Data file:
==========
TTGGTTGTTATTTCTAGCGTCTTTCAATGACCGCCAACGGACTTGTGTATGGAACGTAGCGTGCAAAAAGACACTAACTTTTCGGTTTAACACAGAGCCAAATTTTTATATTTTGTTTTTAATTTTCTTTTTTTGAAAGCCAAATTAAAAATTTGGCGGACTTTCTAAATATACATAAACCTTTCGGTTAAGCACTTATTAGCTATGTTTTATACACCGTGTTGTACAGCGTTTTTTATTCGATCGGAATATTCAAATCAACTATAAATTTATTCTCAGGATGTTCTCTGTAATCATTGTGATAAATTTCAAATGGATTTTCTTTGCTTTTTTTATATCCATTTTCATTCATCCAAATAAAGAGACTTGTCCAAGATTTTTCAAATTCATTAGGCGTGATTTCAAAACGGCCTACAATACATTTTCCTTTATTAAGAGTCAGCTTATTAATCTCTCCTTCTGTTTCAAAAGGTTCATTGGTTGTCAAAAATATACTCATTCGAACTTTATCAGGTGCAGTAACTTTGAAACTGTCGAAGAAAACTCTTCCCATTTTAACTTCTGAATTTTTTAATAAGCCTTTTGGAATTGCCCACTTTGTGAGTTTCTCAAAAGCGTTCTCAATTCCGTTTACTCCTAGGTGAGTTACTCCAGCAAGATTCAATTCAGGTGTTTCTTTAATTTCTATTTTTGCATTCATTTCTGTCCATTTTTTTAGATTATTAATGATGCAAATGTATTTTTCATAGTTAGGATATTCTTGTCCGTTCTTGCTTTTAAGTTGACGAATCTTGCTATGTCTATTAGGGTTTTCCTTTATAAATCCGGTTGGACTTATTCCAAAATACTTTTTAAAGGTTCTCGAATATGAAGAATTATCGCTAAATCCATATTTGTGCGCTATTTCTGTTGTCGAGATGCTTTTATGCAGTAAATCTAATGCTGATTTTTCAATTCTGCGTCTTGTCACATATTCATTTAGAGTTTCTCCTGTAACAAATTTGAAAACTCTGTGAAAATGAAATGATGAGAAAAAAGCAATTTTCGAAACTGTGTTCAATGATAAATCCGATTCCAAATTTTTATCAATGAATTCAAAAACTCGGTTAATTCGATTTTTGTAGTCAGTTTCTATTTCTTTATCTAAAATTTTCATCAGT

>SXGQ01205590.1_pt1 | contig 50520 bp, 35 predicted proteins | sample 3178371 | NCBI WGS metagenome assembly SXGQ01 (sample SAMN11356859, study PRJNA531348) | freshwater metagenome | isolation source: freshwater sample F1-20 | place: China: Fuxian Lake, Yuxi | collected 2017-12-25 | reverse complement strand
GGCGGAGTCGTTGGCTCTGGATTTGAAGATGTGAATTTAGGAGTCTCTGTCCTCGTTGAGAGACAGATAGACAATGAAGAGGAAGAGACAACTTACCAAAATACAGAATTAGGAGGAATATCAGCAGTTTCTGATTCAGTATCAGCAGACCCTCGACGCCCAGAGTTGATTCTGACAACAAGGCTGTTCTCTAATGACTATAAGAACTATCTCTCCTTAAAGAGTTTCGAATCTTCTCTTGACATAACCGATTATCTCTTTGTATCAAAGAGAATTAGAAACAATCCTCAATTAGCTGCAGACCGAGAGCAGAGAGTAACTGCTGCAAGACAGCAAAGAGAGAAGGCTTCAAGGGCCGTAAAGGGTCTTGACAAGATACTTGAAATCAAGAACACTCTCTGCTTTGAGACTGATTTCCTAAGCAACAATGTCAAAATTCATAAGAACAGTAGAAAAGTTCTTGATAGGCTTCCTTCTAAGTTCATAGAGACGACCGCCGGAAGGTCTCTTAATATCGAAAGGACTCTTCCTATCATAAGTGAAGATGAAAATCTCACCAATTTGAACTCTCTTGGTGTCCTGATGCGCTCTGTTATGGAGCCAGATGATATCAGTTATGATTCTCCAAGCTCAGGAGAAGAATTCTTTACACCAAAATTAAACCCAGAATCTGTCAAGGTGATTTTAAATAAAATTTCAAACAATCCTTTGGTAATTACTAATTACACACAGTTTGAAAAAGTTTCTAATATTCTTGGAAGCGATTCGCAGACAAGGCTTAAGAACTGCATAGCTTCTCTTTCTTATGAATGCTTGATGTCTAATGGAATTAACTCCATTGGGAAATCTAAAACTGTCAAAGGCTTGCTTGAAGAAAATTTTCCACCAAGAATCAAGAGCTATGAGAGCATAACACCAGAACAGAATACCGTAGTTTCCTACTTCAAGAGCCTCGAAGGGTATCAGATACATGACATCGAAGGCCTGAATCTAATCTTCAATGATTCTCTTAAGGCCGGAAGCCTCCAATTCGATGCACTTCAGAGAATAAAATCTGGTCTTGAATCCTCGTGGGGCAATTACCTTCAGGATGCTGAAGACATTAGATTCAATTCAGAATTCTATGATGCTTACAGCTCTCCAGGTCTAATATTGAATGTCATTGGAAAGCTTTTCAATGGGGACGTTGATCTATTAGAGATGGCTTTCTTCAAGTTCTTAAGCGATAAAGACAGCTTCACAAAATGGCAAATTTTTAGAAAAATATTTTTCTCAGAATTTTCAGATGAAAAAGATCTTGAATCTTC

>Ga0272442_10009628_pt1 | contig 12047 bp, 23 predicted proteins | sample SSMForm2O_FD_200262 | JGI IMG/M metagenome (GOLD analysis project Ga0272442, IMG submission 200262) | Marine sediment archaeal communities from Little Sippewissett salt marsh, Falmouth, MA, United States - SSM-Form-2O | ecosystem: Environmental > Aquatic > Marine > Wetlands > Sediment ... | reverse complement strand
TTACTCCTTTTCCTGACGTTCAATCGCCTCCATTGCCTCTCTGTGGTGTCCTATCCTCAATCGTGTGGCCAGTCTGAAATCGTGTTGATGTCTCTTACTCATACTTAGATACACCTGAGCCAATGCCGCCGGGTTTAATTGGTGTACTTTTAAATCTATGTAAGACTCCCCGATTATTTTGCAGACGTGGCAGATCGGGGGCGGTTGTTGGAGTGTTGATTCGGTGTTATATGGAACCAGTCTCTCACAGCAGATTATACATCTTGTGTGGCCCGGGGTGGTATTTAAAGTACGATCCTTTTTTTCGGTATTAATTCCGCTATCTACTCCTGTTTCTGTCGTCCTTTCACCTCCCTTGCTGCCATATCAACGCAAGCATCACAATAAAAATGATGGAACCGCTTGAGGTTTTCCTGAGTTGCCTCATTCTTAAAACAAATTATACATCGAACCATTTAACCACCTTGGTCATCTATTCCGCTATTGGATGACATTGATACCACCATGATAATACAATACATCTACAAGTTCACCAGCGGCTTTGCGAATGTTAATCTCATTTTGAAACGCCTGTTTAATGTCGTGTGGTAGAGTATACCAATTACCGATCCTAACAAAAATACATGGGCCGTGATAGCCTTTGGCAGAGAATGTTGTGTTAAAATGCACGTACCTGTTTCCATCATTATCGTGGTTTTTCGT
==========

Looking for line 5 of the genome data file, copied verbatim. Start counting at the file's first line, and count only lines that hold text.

TTACTCCTTTTCCTGACGTTCAATCGCCTCCATTGCCTCTCTGTGGTGTCCTATCCTCAATCGTGTGGCCAGTCTGAAATCGTGTTGATGTCTCTTACTCATACTTAGATACACCTGAGCCAATGCCGCCGGGTTTAATTGGTGTACTTTTAAATCTATGTAAGACTCCCCGATTATTTTGCAGACGTGGCAGATCGGGGGCGGTTGTTGGAGTGTTGATTCGGTGTTATATGGAACCAGTCTCTCACAGCAGATTATACATCTTGTGTGGCCCGGGGTGGTATTTAAAGTACGATCCTTTTTTTCGGTATTAATTCCGCTATCTACTCCTGTTTCTGTCGTCCTTTCACCTCCCTTGCTGCCATATCAACGCAAGCATCACAATAAAAATGATGGAACCGCTTGAGGTTTTCCTGAGTTGCCTCATTCTTAAAACAAATTATACATCGAACCATTTAACCACCTTGGTCATCTATTCCGCTATTGGATGACATTGATACCACCATGATAATACAATACATCTACAAGTTCACCAGCGGCTTTGCGAATGTTAATCTCATTTTGAAACGCCTGTTTAATGTCGTGTGGTAGAGTATACCAATTACCGATCCTAACAAAAATACATGGGCCGTGATAGCCTTTGGCAGAGAATGTTGTGTTAAAATGCACGTACCTGTTTCCATCATTATCGTGGTTTTTCGT